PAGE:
It’s been a bad year for former Agriprocessors CEO Sholom Rubashkin. The giant kosher meat processing plant he ran for years was raided by ICE in May, resulting in the arrest and detention of about 400 illegal immigrants and his removal as CEO. The Postville, Iowa plant is owned by his father, Aaron Rubashkin. On October 30, Sholom Rubashkin was arrested and charged with charged with with conspiracy to harbor undocumented aliens for profit, aiding and abetting document fraud and aiding and abetting aggravated identity theft. On November 5, Agriprocessors filed Chapter 11 bankruptcy.
Last Friday, he was rearrested, this time on charges of bank fraud. He’s accused of defrauding a bank on Agriprocessors’ $35 million line of credit by diverting millions of dollars in customer payments that were part of the bank’s collateral. He also allegedly instructed an Agriprocessors employee to delete evidence of the scheme from the company’s computers.
Rubashkin had been released on bond Thursday on the October 30 immigration charges, but he was taken back into custody early Friday. After an initial appearance later on Friday before US Magistrate Judge Jon Scoles, he was ordered held pending a detention hearing scheduled for Wednesday (DOJ, Des Moines Register).
Andrew Parker of San Antonio, owner of San Antonio Trade Group, Inc., was sentenced on Monday to 117 months in prison by US District Judge Fred Biery for defrauding the Export-Import Bank of the US of $107 million. In an indictment unsealed on May 1, Parker was charged with conspiracy, wire fraud, use of a false document, money laundering, tax evasion and filing a false tax return. In August, he pleaded guilty to 11 of the 28 counts in the original indictment; Our earlier entries cover his alleged actions, which involved such a large percentage of the Ex-Im Bank’s loan portfolio that the bank’s management has had to revamp the whole program and cut back its offerings. Yet the Express-News quotes Parker as telling Judge Biery: “I was but a cog in this big machine. The truth is I’m caught in a system that, like with many agencies in Washington, is defective.” The DOJ Press Release (.pdf) is here.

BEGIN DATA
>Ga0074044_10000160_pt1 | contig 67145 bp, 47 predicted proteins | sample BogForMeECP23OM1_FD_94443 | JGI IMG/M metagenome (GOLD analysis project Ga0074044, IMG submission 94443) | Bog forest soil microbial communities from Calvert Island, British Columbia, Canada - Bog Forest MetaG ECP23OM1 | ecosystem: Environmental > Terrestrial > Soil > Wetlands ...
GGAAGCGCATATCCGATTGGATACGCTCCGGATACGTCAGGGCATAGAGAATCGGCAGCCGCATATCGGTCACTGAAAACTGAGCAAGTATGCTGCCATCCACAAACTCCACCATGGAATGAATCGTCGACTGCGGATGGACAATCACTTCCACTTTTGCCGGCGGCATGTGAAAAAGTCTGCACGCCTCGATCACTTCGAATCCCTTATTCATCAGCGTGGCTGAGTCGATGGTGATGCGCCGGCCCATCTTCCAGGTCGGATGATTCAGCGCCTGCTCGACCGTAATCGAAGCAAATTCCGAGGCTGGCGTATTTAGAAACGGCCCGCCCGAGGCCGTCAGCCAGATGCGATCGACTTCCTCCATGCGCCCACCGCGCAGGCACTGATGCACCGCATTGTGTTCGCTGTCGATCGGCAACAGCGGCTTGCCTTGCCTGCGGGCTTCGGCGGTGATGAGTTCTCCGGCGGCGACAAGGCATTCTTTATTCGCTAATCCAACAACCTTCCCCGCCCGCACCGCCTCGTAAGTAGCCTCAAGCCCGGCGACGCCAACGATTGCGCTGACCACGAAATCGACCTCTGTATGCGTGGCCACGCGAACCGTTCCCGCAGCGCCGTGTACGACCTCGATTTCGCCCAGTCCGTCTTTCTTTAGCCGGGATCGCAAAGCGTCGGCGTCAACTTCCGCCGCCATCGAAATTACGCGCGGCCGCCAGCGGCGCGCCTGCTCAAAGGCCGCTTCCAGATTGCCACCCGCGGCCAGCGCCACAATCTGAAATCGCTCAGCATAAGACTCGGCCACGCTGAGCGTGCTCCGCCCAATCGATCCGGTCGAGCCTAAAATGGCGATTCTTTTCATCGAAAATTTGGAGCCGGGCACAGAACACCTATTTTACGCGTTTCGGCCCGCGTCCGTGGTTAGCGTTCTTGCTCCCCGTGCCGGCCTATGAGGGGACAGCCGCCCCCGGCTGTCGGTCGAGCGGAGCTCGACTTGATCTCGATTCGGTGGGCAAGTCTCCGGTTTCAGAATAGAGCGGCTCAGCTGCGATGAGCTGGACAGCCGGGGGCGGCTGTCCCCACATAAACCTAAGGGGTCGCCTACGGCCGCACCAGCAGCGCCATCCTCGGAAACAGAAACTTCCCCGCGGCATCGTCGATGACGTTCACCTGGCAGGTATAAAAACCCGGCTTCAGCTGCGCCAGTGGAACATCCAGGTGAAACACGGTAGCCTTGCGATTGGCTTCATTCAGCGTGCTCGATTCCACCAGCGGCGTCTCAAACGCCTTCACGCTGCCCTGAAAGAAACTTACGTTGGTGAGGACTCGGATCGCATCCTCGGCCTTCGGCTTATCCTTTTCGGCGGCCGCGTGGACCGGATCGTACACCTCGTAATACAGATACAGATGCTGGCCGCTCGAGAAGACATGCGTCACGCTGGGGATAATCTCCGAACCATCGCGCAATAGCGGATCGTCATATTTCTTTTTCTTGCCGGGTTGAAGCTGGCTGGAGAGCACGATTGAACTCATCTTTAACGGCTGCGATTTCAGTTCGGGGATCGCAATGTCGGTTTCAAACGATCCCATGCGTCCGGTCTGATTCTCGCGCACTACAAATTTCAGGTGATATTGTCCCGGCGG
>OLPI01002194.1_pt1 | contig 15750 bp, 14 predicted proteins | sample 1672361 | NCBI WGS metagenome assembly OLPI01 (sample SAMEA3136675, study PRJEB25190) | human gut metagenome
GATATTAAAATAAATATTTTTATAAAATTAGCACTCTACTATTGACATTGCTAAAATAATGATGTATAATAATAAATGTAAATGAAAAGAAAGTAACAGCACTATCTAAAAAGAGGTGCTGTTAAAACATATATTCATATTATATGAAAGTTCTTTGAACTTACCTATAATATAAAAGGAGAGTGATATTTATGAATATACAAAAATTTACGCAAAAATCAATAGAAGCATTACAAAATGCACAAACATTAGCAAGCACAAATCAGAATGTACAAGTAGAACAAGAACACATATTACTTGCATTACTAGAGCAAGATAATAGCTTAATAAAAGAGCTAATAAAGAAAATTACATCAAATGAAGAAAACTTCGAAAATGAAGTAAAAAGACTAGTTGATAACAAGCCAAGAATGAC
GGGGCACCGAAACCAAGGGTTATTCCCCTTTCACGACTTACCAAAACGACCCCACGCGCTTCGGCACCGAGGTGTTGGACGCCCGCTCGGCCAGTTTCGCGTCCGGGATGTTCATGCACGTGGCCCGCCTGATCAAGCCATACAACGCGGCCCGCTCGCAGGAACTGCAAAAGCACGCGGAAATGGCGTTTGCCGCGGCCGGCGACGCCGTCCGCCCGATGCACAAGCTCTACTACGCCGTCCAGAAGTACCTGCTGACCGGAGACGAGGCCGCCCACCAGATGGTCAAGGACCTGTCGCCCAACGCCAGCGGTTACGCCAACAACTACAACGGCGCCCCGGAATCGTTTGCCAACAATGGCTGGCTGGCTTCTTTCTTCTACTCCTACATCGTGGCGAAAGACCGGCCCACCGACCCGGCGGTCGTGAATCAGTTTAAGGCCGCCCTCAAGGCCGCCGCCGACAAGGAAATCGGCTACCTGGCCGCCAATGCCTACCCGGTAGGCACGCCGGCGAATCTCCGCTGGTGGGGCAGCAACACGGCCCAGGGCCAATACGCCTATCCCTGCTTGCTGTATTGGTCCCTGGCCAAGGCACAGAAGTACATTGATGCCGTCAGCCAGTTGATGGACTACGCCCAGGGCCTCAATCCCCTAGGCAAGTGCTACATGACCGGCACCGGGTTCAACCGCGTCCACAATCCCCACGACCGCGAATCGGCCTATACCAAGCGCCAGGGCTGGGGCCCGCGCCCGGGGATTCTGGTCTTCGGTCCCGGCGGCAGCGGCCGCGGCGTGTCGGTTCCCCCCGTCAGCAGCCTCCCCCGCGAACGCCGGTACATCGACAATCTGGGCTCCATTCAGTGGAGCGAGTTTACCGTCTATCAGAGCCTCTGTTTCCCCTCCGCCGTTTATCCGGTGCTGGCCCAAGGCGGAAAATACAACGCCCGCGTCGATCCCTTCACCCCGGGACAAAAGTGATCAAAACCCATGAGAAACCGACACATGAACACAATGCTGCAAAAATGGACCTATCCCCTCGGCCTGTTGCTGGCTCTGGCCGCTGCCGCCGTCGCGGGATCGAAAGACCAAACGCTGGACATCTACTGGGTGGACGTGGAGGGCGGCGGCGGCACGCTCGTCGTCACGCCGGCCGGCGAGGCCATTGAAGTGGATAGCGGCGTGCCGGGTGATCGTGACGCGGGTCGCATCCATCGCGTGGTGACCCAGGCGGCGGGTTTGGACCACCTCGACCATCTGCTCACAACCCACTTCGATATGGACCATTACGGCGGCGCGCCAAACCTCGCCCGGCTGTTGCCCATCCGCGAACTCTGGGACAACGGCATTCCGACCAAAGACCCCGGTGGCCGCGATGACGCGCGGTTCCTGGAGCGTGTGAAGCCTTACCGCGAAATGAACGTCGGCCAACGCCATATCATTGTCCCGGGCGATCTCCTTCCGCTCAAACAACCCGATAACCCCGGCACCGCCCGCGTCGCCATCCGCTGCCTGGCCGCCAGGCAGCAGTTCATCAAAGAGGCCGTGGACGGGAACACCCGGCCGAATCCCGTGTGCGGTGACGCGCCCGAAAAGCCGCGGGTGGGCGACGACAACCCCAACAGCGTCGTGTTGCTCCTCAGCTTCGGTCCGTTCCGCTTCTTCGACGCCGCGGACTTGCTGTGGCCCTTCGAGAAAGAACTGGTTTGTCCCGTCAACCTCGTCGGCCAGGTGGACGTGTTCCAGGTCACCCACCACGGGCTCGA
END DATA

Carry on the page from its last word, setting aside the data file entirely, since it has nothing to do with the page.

Andrew Parker of San Antonio, owner of San Antonio Trade Group, Inc., pleaded guilty on Thursday to defrauding the Export-Import Bank of the US. WOAI reported Wednesday that US District Judge Fred Biery had given Parker one day to decide whether or not to accept a plea agreement. In an indictment unsealed May 1 (earlier here and here) Parker was accused of falsifying loan applications, submitting false reports that goods were bought with the loans, and diverting millions of the loan proceeds for his personal use. As much as $163 million was allegedly involved. He pleaded guilty to 11 of the 28 counts in the indictment, including conspiracy, wire fraud, money laundering, tax evasion, and filing false tax returns. Under the plea deal Parker faces up to ten years in prison and up to $10 million in restitution plus $495,000 in tax liability (WOAI, DOJ).
Ella Mae Letellier of Ontario, Oregon has been indicted by a federal grand jury in Boise on 29 counts of mail and wire fraud in connection with a Nigerian check scam she allegedly helped run out of Payette, Idaho. It’s a rerun of the scheme for which a Washington woman was sentenced to prison in June (earlier): a seller is paid with a phony check for more than the amount of the goods, returns the excess money and winds up liable for the entire amount when the counterfeit check is eventually returned. Letellier allegedly acted as an accomplice for Patrick Anthony of Nigeria by sending out counterfeit checks on his behalf (Idaho Statesman). This scheme has been so well publicized online that it boggles the mind that people still bite. David Hannum was right.
Attorney Paul Arparo of Hartford, Connecticut pleaded guilty on Thursday before US District Judge Alvin Thompson in Hartford to one count of conspiracy to commit financial institution bribery and one count of bank fraud in connection with a bid rigging scheme involving the sale of bank loans. Arparo admitted that between 2001 and 2007 he conspired with Kevin O’Keefe,a vice president of Fleet Bank (later acquired by Bank of America) and an unnamed real estate developer to rig the bidding process on portfolios of distressed loans that Fleet offered for sale. O’Keefe, who pleaded guilty in June, supplied Arparo and the developer with inside information and gave false information to other bidders so that the developer could submit the winning bid on the properties. Arparo acknowledged that he and O’Keefe shared $1.4 million in payoffs from the developer. Aparo faces a statutory maximum of 35 years in prison. His sentencing is scheduled for October 14 (Newsday, DOJ).